April Fiction: "Hungry Ghosts" by Deborah Wei

"When he wakes, palms sweating and heart pounding, the ring is almost painful on his heat-swollen finger."
April 4, 2018

Image by Rainer Hallmann via Flickr

For April, we bring you a story by Deborah Wei about the ways in which invisible family connections tug at individuals through generations, like ghosts that demand to be fed.

—Karissa Chen, Senior Literature Editor

A man leaves his home in the night on a ship bound for an island, knowing he will never return. 



Little Sister watches as Eldest Brother divides the dried fish into eight pieces. She slurps her share down with the congee, bowl to lips, chopsticks shoveling, not caring that the porridge is cold, that the bits of cabbage are soured and slimy. She stares at the bottom of her empty bowl, stomach still aching with want. She does not remember what it was like before hunger. Before the dutiful singing of the Party songs, before the streets were littered with dead sparrows, before their grand house was burned down by the local militia, before Eldest Sister found Mama swinging gently from a tree.

Second Brother takes a morsel of fish from his own bowl and places it in hers. It is chewy, briny like the sea breeze that sometimes blows in from the east. Second Brother smiles at her over his rice bowl. Little Sister sometimes wonders if their father has the same wan smile as her favorite brother, this father she has never seen. When she was little, she would look up at Second Brother and ask the same questions over and over: Why didn’t he take us with him?  When will he be back?  His answers were always the same: I don’t know, Little Sister. He cannot come back now, but maybe someday soon.      

There is a scritching noise under the table. A shadow scampers away with a piece of fallen cabbage. The rats are getting smarter; there hasn’t been one in Eldest Brother’s traps for quite some time. The family begrudges them the scraps they steal, but the ones they can catch make tolerable meat. 

That night Little Sister lies sleepless between Second Sister and Third Sister, listening to their steady breathing and the nocturnal scuffling of the rats. She struggles to recall the planes of Mama’s face, the sound of her voice singing a lullaby in the warm dark, the sweet milky smell of her skin. When Mama first died, Eldest Brother had placed her ancestral tablet on the family shrine between the tablets of their grandparents, faithfully lighting incense and making food offerings in veneration. But shrines are forbidden now and they have no rice left to spare. No wonder Mama is receding ever farther from Little Sister’s memory, following their father into the shadowland where the lost forget even as they are forgotten.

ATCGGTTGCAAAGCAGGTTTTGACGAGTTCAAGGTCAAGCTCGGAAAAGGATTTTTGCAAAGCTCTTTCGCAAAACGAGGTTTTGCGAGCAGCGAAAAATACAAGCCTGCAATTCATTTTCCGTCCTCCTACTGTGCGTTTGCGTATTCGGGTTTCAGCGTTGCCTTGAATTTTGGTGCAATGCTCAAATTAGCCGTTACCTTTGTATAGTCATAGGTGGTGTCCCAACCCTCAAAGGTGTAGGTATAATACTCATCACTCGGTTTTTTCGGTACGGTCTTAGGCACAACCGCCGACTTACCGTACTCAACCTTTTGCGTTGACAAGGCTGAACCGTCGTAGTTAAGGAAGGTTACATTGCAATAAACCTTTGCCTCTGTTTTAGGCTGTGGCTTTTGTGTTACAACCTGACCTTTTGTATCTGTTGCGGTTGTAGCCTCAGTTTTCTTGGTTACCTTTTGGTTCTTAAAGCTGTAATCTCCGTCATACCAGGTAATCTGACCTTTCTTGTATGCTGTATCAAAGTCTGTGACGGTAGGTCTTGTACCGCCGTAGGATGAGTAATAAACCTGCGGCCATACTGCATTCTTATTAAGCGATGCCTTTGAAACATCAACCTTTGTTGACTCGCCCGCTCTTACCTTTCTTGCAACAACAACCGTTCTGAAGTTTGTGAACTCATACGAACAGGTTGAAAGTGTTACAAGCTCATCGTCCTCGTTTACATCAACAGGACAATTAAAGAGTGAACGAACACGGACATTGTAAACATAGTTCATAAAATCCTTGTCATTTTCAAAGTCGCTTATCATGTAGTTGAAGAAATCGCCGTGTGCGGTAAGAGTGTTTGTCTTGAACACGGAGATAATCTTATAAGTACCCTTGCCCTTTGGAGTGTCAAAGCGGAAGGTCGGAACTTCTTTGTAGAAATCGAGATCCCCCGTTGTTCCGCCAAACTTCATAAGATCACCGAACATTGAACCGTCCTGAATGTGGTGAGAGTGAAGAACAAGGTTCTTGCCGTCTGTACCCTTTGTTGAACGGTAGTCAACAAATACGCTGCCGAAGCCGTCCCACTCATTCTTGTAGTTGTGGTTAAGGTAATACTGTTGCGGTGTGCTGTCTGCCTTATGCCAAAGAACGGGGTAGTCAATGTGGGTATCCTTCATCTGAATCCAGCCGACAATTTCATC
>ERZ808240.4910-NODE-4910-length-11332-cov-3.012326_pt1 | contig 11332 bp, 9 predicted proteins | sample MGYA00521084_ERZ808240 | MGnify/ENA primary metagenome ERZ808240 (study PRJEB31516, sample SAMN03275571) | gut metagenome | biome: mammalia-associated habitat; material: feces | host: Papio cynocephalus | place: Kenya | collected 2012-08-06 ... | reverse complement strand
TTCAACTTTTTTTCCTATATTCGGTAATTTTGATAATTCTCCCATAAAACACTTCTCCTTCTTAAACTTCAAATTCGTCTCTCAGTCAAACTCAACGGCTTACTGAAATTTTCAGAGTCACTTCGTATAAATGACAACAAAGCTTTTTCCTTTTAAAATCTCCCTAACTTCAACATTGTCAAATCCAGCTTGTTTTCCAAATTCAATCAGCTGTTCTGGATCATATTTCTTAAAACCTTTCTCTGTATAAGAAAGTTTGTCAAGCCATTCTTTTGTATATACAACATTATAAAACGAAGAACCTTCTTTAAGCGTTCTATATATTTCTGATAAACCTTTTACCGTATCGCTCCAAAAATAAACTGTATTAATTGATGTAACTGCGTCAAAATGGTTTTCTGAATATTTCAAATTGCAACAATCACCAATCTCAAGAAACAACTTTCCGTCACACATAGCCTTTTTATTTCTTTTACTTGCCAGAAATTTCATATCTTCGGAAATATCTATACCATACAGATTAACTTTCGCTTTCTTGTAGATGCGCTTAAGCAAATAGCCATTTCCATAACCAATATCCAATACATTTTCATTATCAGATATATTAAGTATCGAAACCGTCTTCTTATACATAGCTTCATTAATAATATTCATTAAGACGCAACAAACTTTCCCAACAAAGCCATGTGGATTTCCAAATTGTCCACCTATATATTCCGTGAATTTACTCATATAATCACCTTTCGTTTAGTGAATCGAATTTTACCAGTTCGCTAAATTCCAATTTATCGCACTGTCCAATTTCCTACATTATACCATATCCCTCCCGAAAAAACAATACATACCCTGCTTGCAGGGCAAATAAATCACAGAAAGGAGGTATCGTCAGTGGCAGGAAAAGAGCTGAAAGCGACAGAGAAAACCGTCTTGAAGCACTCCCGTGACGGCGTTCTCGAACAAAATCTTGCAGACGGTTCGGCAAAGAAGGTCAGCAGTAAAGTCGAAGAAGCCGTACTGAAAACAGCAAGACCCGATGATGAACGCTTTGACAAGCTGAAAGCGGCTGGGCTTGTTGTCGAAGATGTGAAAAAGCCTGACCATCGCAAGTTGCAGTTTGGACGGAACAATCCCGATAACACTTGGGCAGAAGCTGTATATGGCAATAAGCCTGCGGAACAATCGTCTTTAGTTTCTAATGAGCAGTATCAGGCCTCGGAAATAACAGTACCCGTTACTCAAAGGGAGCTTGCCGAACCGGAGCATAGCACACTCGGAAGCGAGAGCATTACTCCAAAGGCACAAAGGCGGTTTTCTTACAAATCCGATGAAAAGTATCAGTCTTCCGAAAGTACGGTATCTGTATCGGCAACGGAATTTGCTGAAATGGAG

The baby kicks in the woman’s belly as she stands over the wok, tossing in handfuls of sweet potato leaves. A poor man’s food, her husband will complain, but they were cheap and she has been craving them. She remembers the months after her mother died, when taro root and sweet potato leaves were the only things she knew how to cook. One night she served the greens again and her father flew into a rage, flinging his bowl at her so that a sludge of rice and vegetable matter splattered the front of her dress, then slapping her so hard her ears rang.

But this baby wants sweet potato leaves and this she must give him. With her first husband dead and one miscarriage already, this baby must live. When she looks closely in the mirror, she can see the lines already beginning at the edges of her eyes, the wattling of the skin at her neck. The apples of her cheeks, once as pale and springy as mochi, are beginning to spot and sag. She is lucky to have landed this second husband — old, a mainlander, but an accountant with a dependable income and friends in the Nationalist government. She thinks sometimes of the wife and eight children he left behind in Fujian, specters that appear in shadowy corners when she is sweeping the floor or measuring out rice. But she understands they are lost to him, that he cannot go back, that he married her so he could accept this.